APA Participation in Detainee Interrogation

With the recent conviction of Jose Padilla (discussed here yesterday) it seems that the topic of psychological torture has been pushed to the forefront. On Sunday, the American Psychological Association decided against prohibiting APA members from taking part in interrogations in U.S. detention centers. According to reports, the measure was up for vote due to alleged participation of psychologists and psychiatrists in improperly questioning detainees.

Having taken part in military interrogations since 2002, it has recently been reported that psychiatrists and psychologists have aided military interrogators by developing techniques which play on the prisoners’ fears in order to obtain information. The APA, in voting against further participation in such questioning, has passed a resolution which prohibits members from playing a part in such future forms of psychological torture and has delineated specific instances of torture which they find to be “ particularly inhumane”.

Proponents of such a ban on any and all participation by APA members in prisoner questioning believe that such refusal to participate in future questioning would send a message of their disapproval of such methods. However, in refusing to pass the proposed measure, the APA relied on the fact that the presence of a psychiatrist or psychologist at such questioning may be the only way to ensure psychological or physical torture does not take place, and in some instances may be the only way to ensure that such questioning does not result in death to the detainees.

While it may be true, as some claim, that such resolutions passed by the APA provide loopholes that may allow psychologists to recommend such methods as sensory deprivation or isolation, total withdrawal by the APA would open the door allowing non-APA members from assisting in interrogation and potentially furthering psychological torture without fear of APA sanctions. By maintaining some involvement, it seems the APA is at least providing some safeguards that their member psychiatrists and psychologists will stay within the parameters set, keep the use of such interrogation methods within these guidelines and report any methods that fall outside these limits.

Sunday, August 19, 2007

Jose Padilla and The Question of Torture

Three relevant articles in light of suspected al-Qaeda conspirator Jose Padilla’s conviction on Thursday: the Christian Science Monitor’s report (as part of a series) on the “extreme isolation” treatment that Padilla faced while under military custody; Harper’s Scott Horton’s reaction to what the case means in broader terms of justice; and Jane Meyer’s investigative piece for the New Yorker on the CIA’s use of "black sites" for interrogative purposes.

Some thoughts on the above:

--Assuming that the articles are mostly correct concerning their facts about the interrogation methods used against Padilla (and there is little reason to doubt this is so), then 1) he was tortured; and 2) his torture violates the Geneva Conventions and goes against U.S. historical and legal precedent, which is more than adequate cause for concern.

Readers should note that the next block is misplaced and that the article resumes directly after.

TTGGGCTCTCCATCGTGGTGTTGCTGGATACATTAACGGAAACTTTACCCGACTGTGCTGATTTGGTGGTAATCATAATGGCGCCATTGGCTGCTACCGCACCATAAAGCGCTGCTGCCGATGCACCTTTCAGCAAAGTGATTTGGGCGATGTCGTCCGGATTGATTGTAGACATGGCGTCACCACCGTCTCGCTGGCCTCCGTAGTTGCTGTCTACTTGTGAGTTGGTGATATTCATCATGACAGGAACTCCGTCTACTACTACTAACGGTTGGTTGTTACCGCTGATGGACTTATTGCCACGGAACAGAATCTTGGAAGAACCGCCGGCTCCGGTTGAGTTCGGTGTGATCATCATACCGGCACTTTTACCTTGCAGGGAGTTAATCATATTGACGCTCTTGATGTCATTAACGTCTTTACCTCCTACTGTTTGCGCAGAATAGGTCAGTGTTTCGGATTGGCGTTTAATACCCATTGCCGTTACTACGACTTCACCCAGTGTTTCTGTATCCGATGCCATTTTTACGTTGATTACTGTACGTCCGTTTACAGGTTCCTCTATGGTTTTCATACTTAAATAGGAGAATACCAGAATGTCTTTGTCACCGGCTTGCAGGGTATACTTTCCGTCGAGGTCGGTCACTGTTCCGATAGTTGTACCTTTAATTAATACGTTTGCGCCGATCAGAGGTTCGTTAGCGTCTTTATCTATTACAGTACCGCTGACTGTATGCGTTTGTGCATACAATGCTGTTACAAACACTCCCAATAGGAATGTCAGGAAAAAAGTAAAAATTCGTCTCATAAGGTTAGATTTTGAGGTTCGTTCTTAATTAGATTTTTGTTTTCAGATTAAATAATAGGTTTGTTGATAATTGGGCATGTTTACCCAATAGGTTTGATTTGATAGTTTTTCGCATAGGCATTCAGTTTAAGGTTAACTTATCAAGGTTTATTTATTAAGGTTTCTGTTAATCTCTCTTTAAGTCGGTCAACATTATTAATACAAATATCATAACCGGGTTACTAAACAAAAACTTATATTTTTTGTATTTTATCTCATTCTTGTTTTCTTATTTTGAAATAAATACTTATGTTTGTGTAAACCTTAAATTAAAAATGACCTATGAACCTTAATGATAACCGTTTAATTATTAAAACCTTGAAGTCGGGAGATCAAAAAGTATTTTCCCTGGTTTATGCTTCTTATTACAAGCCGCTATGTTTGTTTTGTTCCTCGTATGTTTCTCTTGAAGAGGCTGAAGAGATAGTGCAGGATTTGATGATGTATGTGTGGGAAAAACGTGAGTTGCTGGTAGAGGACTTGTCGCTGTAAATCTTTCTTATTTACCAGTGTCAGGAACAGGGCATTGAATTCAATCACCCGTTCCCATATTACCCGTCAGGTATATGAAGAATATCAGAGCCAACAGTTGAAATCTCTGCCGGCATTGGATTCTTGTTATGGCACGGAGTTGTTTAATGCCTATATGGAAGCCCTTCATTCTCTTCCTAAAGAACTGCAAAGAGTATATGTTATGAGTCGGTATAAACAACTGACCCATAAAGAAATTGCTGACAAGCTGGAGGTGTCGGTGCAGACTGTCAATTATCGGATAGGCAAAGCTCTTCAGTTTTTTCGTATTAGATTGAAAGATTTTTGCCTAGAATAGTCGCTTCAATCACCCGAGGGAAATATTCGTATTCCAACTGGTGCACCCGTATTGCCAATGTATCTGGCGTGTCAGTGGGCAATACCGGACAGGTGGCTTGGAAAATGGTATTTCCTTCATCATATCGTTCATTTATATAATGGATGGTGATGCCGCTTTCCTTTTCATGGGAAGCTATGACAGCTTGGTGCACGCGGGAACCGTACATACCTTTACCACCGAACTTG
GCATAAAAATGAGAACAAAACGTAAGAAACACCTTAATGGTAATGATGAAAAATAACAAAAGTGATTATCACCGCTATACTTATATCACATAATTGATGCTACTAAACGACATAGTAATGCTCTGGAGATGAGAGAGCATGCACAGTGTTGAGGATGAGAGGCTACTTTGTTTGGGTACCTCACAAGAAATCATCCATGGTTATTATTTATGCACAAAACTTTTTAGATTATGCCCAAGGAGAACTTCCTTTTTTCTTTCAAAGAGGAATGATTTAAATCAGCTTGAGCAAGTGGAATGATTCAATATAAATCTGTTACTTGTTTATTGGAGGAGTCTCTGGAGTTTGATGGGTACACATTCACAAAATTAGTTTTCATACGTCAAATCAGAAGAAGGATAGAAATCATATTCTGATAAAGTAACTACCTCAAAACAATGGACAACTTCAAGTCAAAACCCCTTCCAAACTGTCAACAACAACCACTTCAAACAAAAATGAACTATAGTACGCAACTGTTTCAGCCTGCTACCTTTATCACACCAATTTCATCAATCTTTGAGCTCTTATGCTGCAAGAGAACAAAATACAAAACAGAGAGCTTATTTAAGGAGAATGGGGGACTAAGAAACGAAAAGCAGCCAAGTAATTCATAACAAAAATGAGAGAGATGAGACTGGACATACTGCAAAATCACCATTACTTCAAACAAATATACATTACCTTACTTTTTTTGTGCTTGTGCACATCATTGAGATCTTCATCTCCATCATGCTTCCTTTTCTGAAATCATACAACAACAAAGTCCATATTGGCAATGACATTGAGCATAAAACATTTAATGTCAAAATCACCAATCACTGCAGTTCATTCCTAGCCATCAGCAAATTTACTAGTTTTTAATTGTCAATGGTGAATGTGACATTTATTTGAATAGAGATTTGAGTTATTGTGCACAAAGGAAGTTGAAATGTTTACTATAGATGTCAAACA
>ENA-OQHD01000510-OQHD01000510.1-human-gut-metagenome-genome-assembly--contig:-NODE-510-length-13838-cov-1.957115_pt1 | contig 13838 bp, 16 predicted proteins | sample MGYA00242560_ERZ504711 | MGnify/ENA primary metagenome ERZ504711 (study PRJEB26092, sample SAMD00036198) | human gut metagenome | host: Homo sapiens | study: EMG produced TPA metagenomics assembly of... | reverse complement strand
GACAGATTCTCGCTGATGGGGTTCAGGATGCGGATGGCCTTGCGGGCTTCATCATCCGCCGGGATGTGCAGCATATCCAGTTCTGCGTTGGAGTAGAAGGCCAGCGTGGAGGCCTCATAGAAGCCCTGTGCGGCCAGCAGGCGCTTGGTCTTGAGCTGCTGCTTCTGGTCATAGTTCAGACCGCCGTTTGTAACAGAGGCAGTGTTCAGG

--Without attempting to generalize too broadly, it is probably easier for us to imagine torture in terms of the direct infliction of physical pain upon someone: William Wallace (as played by Mel Gibson)’s final moments in Braveheart, for example, or—more relevant to us—the prisoner abuse that occurred at Abu Ghraib. The documentation of Padilla’s detainment forces us to think about the psychological aspects of torture methods like prisoner isolation, even if those methods do seem “painful” in a concrete sense.

--As Horton importantly notes, criticizing the use of torture against Padilla and other U.S. “enemy combatants” does not mean exemplifying them in a positive manner. Rather, it means that no one—regardless of their crimes—is entitled to face torture based primarily on moral and ethical grounds, and secondarily on pragmatic grounds (since torture is, as several of Meyer's sources detail, considered to be quite unreliable as a means of intelligence-gathering).

Saturday, August 18, 2007

Is America Turning Left?

Is America turning left? is the cover story in the August 11, 2007 edition of The Economist that I thought was a very good read. It illustrates how the Bush Administration has caused the political pendulum to shift left. Now, whether it reaches left of center remains to be seen. The article points out that most American distrust government strongly. “Forty years ago they (Americans) turned against a leftist elite trying to boss them around; now they have had to endure a right wing version.” A great example given in the article is the government intervention in the Terri Schiavo case.

Whether the Democrats retake the presidency in 2008 is up for debate, but at least for now Democratic candidates are favored over Republican ones by a wide margin. Only time will tell how far the pendulum will swing and once it is there how long it will stay. If the Democrats regain power in 2008 the pendulum will probably start to swing back to the right after awhile. One thing we always know for sure is that it always swings from left to right and then back again.

Thursday, August 16, 2007

Government Surveillance of U.S. Citizens